Cyclopentenylcytosine (CPEC; NSC 375575) is a pyrimidine nucleoside analogue that has potent antitumor effects when tested in vitro and also when tested in experimental tumors outside the central nervous system. CPEC exerts its antiproliferative effect through inhibition of CTP synthetase and consequent depletion of CTP and dCTP pools required for cell replication. Due to its poor penetration of the bloodbrain barrier, CPEC has failed to demonstrate therapeutic efficacy in experimental brain tumors after systemic administration. We therefore examined the in vivo activation, distribution, and antitumor effect of CPEC after long-term regional infusion of the drug directly into experimental brain tumors in rats.
HPLC analysis of CPEC incubated with homogenized human brain and brain tumor tissue showed minimal degradation of the drug over 24 h. Analysis of rat cerebral 9L gliosarcoma infused with tritium-labeled CPEC demonstrated intratumoral accumulation of the active metabolite CPEC-triphosphate and concomitant depletion of CTP to a much greater extent in tumor tissue than in the adjacent brain. Tumor tissue UTP also decreased, but no significant effects on other ribonucleoside triphosphates were detected. Only trace amounts (<1%) of CPEC and its metabolites reached peripheral sites, including the liver and kidneys, after intratumoral infusion. Rats treated with continuous intratumoral infusion of CPEC for 4 weeks using s.c. implanted osmotic pumps survived significantly longer than control rats receiving intratumoral saline or i.p. CPEC (P < 0.0001). Long-term intratumoral infusion of CPEC was not associated with any detectable toxicity.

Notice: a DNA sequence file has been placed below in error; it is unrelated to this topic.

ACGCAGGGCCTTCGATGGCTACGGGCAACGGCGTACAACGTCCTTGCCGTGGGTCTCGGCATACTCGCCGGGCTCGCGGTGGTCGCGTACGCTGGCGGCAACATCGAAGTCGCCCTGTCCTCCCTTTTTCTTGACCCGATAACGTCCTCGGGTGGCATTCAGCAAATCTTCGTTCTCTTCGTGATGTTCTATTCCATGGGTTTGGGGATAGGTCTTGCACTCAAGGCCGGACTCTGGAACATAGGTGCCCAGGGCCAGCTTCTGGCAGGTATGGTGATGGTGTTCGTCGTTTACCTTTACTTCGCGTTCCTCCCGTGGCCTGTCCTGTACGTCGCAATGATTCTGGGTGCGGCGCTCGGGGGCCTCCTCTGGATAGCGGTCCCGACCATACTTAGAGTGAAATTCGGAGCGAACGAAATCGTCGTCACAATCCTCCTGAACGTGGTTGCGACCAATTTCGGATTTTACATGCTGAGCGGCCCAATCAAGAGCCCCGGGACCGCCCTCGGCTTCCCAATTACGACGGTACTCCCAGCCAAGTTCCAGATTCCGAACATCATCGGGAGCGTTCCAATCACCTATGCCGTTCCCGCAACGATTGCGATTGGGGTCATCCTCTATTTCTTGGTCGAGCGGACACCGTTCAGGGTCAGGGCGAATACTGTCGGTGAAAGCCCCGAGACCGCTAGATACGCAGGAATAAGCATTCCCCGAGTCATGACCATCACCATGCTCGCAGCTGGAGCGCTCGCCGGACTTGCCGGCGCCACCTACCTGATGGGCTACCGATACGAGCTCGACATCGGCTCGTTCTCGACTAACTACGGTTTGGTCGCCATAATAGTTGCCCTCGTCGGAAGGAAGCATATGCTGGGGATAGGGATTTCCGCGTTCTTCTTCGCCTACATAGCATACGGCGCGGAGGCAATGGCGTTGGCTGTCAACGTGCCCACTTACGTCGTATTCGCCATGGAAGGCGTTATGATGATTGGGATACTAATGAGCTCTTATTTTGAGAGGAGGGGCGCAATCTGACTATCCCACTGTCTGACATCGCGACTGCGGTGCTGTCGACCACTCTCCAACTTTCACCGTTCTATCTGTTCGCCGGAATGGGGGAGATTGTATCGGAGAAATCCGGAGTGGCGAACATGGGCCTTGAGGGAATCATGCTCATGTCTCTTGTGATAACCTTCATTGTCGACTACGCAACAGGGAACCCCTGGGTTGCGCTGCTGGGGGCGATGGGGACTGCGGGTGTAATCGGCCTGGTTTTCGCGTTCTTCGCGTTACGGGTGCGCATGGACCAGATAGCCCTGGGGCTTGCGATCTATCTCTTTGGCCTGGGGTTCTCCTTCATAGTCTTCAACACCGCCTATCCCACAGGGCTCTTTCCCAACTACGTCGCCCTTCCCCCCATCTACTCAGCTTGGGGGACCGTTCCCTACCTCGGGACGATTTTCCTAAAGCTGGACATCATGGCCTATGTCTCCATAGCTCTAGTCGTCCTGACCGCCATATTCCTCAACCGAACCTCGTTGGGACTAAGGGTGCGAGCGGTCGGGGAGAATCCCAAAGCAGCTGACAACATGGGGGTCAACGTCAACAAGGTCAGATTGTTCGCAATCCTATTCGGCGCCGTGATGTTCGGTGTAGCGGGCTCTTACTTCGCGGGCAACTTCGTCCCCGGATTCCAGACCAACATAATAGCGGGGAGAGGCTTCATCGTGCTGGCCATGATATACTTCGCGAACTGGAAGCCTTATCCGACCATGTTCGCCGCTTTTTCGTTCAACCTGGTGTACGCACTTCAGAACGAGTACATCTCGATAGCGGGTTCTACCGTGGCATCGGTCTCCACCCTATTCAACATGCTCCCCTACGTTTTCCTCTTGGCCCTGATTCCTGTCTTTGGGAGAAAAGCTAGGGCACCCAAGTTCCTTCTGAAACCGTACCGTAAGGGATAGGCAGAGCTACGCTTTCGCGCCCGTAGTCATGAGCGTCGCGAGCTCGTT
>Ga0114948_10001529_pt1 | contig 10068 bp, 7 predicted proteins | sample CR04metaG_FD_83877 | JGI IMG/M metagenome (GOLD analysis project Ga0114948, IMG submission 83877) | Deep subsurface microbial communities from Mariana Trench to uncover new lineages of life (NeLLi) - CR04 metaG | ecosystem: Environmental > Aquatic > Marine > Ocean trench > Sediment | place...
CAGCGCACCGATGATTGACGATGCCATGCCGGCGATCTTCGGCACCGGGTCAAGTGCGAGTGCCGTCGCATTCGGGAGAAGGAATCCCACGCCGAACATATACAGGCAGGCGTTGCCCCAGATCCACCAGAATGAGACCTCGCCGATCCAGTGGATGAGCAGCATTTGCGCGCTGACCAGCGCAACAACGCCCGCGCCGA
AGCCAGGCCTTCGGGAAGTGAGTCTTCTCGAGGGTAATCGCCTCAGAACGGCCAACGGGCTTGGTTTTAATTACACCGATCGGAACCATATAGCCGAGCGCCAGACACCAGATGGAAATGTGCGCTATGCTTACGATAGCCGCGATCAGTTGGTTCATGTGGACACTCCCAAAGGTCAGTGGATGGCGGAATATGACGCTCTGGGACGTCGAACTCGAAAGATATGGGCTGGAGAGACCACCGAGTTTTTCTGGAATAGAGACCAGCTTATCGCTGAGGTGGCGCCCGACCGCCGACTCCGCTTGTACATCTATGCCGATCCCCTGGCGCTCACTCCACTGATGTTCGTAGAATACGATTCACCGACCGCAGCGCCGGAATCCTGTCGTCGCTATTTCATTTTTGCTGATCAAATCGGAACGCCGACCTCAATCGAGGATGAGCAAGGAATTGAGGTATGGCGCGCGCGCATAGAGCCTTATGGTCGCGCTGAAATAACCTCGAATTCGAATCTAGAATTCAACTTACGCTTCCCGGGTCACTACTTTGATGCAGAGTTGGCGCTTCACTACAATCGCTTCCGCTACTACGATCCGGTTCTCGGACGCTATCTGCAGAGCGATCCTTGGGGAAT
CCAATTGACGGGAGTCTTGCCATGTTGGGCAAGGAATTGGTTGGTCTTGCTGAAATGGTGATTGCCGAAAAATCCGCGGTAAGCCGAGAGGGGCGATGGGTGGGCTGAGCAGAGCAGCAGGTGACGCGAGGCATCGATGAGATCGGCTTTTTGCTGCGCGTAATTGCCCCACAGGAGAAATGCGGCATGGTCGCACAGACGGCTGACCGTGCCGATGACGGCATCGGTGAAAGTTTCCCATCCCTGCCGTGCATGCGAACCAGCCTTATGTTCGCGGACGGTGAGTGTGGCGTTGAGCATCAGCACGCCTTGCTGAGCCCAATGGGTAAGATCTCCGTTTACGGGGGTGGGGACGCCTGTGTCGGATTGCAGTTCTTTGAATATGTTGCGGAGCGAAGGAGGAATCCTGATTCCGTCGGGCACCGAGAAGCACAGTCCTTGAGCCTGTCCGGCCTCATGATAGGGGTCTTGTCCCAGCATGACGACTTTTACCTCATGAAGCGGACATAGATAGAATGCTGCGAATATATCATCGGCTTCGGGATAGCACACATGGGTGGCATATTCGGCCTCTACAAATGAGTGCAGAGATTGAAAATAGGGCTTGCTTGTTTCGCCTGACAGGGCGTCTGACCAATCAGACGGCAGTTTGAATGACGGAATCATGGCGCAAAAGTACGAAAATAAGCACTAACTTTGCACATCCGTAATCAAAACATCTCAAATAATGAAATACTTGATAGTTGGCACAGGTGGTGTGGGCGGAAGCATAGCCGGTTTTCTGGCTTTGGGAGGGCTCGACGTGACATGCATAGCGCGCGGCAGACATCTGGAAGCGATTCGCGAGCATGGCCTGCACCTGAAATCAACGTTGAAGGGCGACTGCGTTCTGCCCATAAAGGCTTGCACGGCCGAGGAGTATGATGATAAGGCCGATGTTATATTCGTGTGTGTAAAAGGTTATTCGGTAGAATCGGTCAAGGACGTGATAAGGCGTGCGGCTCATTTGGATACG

Our results support the feasibility of using intratumoral administration of CPEC as a regional therapy for malignant brain tumors.